About a year ago this magazine reported on the design completion for a twin-rotor turbine that its developer boasted was capable of generating 11 MW. The Airgenesis turbine (airgenesiswind.com) sports other innovations, such as using a shaft to transmit power down tower to several generators arranged in a circle at the tower base. Twelve generators, two 500 kW units and 10 rated for 1 MW each, will let the turbine begin generating power in usually unproductive 3 m/s winds. Airgenesis spokesman Clayton Troxell recently provided an update on the project.
“We’ve making good progress in that we’ve completed more testing on the digital prototype by aerospace engineering firm DARcorporation,” says Troxell. “From their simulations, we found that best clock angle for the blades is a 30° separation, not 60°. It turns out that 30° lets the wake from the front rotor more often miss the aft rotor, allowing a 92% yield.” The company originally thought that low rpms would be good for the aft rotor, but simulations showed that increasing the rotor speed to about 15 to 20.6 rpm achieves a higher electrical production and at the same time reduces the torque on the entire drive train, and in turn, reduces the size of the gearing.
Troxell says DARcorp. conducted about two weeks of tests on its supercomputer to confirm previous expectations and explore other possibilities. For instance, it found that output could be bumped to 16 MW if they used blades larger than the planned 48-m blade detailed by the NREL/NWTC Informational Portal.
“We are aiming for lower wind speeds because a variable speed 500-kW generator at the base begins producing power in lower winds. The power curves produced by Darcorp. show power production starting at 4 m/s because that’s when 15 rpm on the blades is possible. Also, the design should handle winds that would shut down conventional turbines. For the time being, we will say 11 MW is tops,” Troxell adds.
He also says the design is headed to prototyping. It will take a year to build the 11-MW prototype and Airgenesis expects it to fly in 2014. “All manufacturers are in line and the tower guys are ready to go,” he says. WPE
Filed Under: News, Turbines
Max Reid says
Wonderful concept. I saw the twin rotor system with 3 blades each in Wave Turbine. Seems that will work with with Wind Turbine as well.
So just 90 turbines of these could provide 1,000 MW, the capacity of large power plant. My appreciation to those scientists / engineers.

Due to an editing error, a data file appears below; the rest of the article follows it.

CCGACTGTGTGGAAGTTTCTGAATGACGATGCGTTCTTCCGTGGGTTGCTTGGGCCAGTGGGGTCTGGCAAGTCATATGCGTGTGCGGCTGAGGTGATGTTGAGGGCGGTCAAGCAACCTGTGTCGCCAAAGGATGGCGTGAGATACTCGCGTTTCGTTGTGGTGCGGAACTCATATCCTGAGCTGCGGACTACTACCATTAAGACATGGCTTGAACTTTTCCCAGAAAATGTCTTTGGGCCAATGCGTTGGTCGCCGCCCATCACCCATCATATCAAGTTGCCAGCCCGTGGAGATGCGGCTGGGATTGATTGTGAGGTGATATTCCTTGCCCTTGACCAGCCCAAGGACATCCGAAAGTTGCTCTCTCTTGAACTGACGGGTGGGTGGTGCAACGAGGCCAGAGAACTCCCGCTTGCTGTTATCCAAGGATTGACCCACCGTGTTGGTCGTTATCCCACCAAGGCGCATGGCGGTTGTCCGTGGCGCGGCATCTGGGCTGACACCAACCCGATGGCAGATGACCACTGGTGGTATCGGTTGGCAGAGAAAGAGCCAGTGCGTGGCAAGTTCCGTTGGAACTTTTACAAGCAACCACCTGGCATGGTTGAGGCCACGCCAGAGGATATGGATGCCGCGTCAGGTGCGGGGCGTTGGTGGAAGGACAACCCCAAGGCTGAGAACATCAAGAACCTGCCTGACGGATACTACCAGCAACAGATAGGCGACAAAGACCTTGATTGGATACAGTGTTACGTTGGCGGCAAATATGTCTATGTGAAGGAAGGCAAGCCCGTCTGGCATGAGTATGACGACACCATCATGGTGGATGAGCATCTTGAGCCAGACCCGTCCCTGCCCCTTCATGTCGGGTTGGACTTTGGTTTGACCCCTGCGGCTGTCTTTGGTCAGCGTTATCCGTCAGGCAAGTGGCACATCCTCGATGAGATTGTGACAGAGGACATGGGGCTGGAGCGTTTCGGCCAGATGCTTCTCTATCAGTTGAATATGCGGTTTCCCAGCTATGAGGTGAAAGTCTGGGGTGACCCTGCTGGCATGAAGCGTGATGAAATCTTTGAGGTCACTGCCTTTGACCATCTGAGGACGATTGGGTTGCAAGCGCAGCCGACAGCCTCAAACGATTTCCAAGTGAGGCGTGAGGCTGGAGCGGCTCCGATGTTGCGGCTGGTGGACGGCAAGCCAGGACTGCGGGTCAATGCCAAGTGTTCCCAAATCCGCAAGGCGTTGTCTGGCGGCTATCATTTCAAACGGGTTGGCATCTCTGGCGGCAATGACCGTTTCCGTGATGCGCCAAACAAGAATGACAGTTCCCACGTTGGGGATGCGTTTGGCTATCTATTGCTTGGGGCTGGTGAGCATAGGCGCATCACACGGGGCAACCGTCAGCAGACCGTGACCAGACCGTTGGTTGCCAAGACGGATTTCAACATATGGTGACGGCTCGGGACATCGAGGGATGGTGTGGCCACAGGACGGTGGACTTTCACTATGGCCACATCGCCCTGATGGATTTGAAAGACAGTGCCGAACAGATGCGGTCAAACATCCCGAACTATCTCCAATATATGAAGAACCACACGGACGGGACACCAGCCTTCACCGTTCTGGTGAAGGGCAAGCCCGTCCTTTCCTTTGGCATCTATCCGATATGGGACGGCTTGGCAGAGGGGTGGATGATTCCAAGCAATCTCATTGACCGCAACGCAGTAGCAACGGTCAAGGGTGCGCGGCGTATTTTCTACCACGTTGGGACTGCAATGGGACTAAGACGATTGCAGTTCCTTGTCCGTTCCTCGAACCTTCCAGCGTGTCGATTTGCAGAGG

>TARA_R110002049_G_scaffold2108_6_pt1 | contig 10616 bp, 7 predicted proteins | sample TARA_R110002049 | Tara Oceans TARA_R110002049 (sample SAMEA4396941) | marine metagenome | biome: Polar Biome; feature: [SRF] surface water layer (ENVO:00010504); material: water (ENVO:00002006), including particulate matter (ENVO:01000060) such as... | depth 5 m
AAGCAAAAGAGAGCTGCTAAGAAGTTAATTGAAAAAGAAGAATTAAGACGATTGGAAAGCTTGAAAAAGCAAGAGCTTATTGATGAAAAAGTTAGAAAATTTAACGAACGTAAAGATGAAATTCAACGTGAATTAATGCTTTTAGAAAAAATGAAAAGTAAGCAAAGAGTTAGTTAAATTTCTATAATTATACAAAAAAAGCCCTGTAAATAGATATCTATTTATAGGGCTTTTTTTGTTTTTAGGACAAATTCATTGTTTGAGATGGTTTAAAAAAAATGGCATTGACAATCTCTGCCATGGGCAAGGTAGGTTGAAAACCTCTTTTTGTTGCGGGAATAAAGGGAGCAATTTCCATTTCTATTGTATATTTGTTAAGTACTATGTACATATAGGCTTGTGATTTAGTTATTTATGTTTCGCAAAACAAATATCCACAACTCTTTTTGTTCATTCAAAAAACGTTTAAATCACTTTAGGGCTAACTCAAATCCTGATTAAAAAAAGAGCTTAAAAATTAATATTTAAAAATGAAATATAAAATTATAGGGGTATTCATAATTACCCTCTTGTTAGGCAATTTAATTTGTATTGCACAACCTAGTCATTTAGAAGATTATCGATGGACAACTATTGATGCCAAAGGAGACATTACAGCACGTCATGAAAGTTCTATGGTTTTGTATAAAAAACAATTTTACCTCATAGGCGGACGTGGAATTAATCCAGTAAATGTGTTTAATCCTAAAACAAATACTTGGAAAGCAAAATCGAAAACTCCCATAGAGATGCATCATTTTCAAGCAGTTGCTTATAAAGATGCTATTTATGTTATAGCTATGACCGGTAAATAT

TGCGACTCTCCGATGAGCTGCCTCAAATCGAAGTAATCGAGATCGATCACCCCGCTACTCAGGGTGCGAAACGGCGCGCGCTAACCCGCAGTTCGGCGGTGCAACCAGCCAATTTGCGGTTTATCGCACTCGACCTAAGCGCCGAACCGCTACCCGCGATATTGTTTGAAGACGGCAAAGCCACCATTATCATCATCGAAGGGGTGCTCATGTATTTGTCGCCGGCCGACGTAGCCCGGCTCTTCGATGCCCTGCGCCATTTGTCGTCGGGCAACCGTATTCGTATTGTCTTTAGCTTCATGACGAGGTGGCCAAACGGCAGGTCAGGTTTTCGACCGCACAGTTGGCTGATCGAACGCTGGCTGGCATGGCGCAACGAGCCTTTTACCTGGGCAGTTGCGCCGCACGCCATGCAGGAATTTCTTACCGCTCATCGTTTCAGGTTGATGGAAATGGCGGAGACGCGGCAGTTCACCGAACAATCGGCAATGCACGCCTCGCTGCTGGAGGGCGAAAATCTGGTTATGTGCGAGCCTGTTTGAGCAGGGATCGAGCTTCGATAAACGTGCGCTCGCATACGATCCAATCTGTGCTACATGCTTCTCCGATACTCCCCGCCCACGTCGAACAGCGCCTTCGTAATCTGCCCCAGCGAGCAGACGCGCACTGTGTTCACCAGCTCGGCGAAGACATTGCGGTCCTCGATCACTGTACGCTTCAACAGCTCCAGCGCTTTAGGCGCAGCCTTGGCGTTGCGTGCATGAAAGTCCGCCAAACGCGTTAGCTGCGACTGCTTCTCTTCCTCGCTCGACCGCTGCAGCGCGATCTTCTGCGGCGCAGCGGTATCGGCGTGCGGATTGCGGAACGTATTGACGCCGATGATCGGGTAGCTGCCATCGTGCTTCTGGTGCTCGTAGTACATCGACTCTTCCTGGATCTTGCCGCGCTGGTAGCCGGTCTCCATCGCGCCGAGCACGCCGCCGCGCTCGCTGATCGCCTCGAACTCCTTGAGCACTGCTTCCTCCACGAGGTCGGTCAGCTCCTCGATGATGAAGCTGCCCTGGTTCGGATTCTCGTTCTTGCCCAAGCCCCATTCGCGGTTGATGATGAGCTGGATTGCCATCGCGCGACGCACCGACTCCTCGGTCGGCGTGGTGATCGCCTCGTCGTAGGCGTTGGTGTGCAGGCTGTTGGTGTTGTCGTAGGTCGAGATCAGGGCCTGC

Doug Selsam says
As the pioneer of dual-rotor turbines
my opinion is that the rotors are too close together for the second rotor to add power, assuming the first rotor is efficient.
The advantage of a second rotor is NOT achieved by “clock-indexing” the second rotor to the first. This simply repeats the classic beginner mistake of trying to “rescue all that lost energy leaking between the blades”. If a rotor is properly designed, there is no energy “leaking through” the rotor, and if there were, it could be captured by adding more blades to the first rotor, instead of trying to “clock” the “leaks” to be “rescued” by a second rotor. Also, placing the generator(s) at the base of the tower is another classic beginner “solution in search of a problem” which has been suggested many, many, many times over the decades but never borne fruit. The way a dual-rotor wind turbine can capture more energy is to separate the rotors sufficiently that with an offset aim, the second rotor is placed into its own fresh wind flow, largely undisturbed by the first rotor. This increases swept area without increasing diameter. Two rotors is just a toe-in-the water: an almost unlimited number of rotors can be combined using this technique, with no firm upper power limitation to a multi-rotor machine that can have as few as a single moving part. A 10-foot-diameter dual-rotor turbine that has been tested for years and will not burn out at any windspeed is available today. It’s all patented around the world and a U.S. Trademark has been issued for the “SuperTurbine(R) multi-rotor concept. Somehow it did not appear in this article, nor do I imagine it is in the current article on “7 new types of small wind turbines” which I saw a headline for but could not find the article.(?) All in all I’d place this “press-release breakthrough” in the same category as “Whalebumps”: good luck with that… As far as breakthrough small turbines, the market leader just went bankrupt because all their models had insufficient overspeed protection and burned out or broke too often, burying the company endless in warranty returns. The latest SuperTwin(TM) model at http://www.dualrotor.com has not burned out in a generator in the latest year of testing, through several newsmaking windstorms, at our most punishing test sites.